Thursday, October 18, 2012

Whose narrative?

On Weds I went to a meeting at Netanya Academic College entitled "Culture, education and intellectuals in the Israeli-Palestinian conflict," presented by the S. Daniel Abraham Center for Strategic Dialog and the Friedrich Ebert Stiftung (Fund).  Since I did not attend all of the conference I cannot comment on all of it, but the two sessions I did attend gave me pause.
First, one should note that this was not a well-attended program, only about 40 people showed up (compared to over 300 for the conf. held two days before on the Anusim of the Balearic Islands in the same hall) indicating low interest in this topic (both the Israeli-Palestinian conflict and the role of intellectuals in it?).  I attended a session entitled "Learning the Narrative of the Other" which had a chair and four discussants.  I was particularly disturbed by the intellectual discourse in which the term "narrative" was used very often.  It seemed to me that this was a catch-all for all sorts of historical, ethical and other differences between the two sides and the term "other" was a way of avoiding saying "Arab" or "Palestinian" or "Jew" or "Israeli."  Why not call a spade a spade, or is that what intellectuals assiduously avoid.
In the use of the term "narrative" there was an implied assumption that all narratives are equal, and that this allows the user to be polite about the "other's" narrative and to give it equal footing, thus everybody is equivalent and happy.  For example, the American Indians had a nice "narrative" but it didn't help them.  For example, the Egyptians still believe that that they won the Yom Kippur War of 1973, but by any rational standard they lost.  There has to be a rational test of the value of any narrative.  It was also evident that the term "narrative" is always self-serving. My narrative is what I think is right, and he thinks his narrative is right, but this prevents dialog, since it is virtually impossible to have a "narrative" in between.  You either accept my narrative or I accept yours.  And since many Israeli intellectuals seem to accept the Palestinian narrative but not vice-versa, that is an "asymmetric" outcome.  As one of the participants stated, the use of 'narratives" reduces the tendency to dialog, which is what the intellectuals seem to really want.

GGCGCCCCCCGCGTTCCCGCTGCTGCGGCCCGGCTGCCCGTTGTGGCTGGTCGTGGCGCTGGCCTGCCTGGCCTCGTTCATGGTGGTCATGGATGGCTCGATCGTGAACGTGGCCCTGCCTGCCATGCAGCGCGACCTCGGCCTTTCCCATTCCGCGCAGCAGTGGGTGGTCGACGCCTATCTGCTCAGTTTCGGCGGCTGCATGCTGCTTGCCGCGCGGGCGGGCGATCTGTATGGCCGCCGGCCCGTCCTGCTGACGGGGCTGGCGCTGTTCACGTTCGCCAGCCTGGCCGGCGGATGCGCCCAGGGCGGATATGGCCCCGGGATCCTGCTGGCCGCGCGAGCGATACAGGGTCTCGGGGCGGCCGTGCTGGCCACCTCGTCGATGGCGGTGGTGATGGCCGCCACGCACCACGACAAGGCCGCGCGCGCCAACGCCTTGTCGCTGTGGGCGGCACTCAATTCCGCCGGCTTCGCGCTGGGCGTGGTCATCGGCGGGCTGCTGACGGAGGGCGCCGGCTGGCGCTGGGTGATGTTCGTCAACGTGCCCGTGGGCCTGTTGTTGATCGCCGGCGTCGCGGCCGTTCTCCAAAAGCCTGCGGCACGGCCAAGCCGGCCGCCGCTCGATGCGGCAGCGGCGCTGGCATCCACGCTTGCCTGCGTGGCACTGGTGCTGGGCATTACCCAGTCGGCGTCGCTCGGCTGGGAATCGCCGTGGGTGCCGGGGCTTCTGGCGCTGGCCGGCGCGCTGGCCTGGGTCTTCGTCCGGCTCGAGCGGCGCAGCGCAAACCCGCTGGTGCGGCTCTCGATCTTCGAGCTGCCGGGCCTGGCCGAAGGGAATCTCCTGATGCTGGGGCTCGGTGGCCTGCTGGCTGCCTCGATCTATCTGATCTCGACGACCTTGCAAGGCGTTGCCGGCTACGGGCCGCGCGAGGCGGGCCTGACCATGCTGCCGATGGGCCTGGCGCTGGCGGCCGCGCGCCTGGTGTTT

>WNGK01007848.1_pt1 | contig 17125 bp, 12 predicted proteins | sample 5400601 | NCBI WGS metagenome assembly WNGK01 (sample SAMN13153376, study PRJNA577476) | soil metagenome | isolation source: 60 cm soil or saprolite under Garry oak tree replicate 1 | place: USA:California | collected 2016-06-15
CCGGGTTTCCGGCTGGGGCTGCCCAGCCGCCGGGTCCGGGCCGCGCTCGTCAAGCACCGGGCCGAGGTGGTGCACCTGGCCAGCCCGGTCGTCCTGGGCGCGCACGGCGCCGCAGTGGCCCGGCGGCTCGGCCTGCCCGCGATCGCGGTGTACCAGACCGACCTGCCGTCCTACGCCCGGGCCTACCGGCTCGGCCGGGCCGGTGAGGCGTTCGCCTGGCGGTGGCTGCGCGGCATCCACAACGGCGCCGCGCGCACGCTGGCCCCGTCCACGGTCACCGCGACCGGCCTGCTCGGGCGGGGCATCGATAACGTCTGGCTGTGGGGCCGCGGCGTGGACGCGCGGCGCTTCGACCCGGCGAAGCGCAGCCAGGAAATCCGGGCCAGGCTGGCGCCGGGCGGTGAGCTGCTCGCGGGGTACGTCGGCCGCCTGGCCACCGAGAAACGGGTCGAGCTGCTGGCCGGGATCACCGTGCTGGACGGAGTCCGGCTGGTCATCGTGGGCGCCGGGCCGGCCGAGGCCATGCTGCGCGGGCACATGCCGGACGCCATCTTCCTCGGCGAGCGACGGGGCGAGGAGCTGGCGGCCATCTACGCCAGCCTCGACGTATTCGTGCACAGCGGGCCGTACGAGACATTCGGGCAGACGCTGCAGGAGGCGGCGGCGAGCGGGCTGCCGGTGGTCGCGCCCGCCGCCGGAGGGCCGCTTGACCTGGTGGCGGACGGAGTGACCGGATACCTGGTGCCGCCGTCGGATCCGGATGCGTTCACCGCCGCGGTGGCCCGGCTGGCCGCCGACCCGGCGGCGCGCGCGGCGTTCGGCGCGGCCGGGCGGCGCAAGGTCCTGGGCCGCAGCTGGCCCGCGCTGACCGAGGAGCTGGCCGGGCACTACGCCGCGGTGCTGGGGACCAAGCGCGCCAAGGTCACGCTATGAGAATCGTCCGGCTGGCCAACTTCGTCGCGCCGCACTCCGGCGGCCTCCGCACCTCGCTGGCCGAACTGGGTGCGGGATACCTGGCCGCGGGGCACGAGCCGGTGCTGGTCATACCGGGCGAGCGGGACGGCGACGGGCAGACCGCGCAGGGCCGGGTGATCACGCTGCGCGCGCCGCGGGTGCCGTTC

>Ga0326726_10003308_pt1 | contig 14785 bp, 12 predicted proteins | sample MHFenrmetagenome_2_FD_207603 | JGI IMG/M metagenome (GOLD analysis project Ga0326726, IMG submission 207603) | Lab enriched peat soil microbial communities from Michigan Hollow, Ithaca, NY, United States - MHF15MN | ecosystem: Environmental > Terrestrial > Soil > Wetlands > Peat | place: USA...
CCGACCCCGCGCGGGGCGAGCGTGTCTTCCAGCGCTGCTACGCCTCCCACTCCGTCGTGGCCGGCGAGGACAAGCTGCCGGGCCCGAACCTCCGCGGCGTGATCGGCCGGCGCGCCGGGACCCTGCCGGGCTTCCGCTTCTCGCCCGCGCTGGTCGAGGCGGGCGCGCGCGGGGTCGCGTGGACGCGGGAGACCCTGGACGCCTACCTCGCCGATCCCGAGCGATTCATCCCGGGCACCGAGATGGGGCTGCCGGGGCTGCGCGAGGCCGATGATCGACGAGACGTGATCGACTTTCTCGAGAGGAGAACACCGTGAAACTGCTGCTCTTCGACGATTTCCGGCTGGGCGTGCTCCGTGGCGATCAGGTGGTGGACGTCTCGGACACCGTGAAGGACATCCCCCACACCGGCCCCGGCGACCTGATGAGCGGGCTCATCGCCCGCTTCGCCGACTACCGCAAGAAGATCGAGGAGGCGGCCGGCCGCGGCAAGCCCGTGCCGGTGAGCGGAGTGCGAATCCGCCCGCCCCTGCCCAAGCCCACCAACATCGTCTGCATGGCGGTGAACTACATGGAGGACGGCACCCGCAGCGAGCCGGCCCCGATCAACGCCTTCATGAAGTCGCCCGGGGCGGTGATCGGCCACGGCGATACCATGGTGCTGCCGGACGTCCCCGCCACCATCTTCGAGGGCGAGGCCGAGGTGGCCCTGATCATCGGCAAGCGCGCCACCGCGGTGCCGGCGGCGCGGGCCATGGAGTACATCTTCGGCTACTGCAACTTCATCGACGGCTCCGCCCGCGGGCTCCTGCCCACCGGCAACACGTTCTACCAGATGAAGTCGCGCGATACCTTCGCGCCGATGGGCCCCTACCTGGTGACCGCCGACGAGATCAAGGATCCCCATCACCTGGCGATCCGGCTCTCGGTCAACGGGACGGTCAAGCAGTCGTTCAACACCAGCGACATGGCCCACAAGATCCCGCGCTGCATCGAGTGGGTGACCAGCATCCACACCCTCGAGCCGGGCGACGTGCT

In the next session "The role of intellectuals and media in forging dialog between the two societies," there was a lot of talk, but not much substance.  One of the few Israeli Arabs participating was Yehia Kassem, Chief Correspondent of Ahurra TV in Israel.  I had never heard of Ahurra TV, but apparently it is widely watched throughout the Arab world and is bought to them by the munificence of the US tax-payer.  In answer to the question, why is the media not more effective in promoting dialog between Israelis and Palestinians, he said that with everything going on in the Arab world, the Arab Spring uprisings, the war in Syria, the problem with Iran, people in the Arab world today are just not that interested in the Israel-Palestine conflict.


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